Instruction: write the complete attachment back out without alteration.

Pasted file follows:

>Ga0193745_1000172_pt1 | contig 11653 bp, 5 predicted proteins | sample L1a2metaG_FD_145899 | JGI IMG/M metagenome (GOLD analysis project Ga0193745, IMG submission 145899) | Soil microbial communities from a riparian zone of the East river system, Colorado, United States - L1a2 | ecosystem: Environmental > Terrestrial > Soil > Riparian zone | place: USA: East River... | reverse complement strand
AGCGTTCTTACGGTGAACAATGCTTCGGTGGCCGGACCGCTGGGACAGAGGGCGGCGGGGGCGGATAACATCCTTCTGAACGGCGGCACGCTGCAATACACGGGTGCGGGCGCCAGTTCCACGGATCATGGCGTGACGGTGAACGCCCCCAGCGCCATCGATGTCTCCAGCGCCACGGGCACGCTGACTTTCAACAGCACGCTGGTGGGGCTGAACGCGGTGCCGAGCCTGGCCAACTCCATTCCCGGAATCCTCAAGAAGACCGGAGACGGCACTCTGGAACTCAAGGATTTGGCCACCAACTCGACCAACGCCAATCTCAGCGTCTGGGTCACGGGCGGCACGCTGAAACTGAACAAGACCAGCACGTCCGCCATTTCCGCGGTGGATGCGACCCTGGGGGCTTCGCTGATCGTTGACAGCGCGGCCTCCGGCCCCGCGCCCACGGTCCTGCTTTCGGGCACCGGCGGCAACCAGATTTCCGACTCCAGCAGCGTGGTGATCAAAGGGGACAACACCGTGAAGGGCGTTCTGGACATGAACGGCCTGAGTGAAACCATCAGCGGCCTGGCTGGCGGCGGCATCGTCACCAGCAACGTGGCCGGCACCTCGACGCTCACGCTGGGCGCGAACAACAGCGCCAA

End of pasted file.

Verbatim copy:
>Ga0193745_1000172_pt1 | contig 11653 bp, 5 predicted proteins | sample L1a2metaG_FD_145899 | JGI IMG/M metagenome (GOLD analysis project Ga0193745, IMG submission 145899) | Soil microbial communities from a riparian zone of the East river system, Colorado, United States - L1a2 | ecosystem: Environmental > Terrestrial > Soil > Riparian zone | place: USA: East River... | reverse complement strand
AGCGTTCTTACGGTGAACAATGCTTCGGTGGCCGGACCGCTGGGACAGAGGGCGGCGGGGGCGGATAACATCCTTCTGAACGGCGGCACGCTGCAATACACGGGTGCGGGCGCCAGTTCCACGGATCATGGCGTGACGGTGAACGCCCCCAGCGCCATCGATGTCTCCAGCGCCACGGGCACGCTGACTTTCAACAGCACGCTGGTGGGGCTGAACGCGGTGCCGAGCCTGGCCAACTCCATTCCCGGAATCCTCAAGAAGACCGGAGACGGCACTCTGGAACTCAAGGATTTGGCCACCAACTCGACCAACGCCAATCTCAGCGTCTGGGTCACGGGCGGCACGCTGAAACTGAACAAGACCAGCACGTCCGCCATTTCCGCGGTGGATGCGACCCTGGGGGCTTCGCTGATCGTTGACAGCGCGGCCTCCGGCCCCGCGCCCACGGTCCTGCTTTCGGGCACCGGCGGCAACCAGATTTCCGACTCCAGCAGCGTGGTGATCAAAGGGGACAACACCGTGAAGGGCGTTCTGGACATGAACGGCCTGAGTGAAACCATCAGCGGCCTGGCTGGCGGCGGCATCGTCACCAGCAACGTGGCCGGCACCTCGACGCTCACGCTGGGCGCGAACAACAGCGCCAA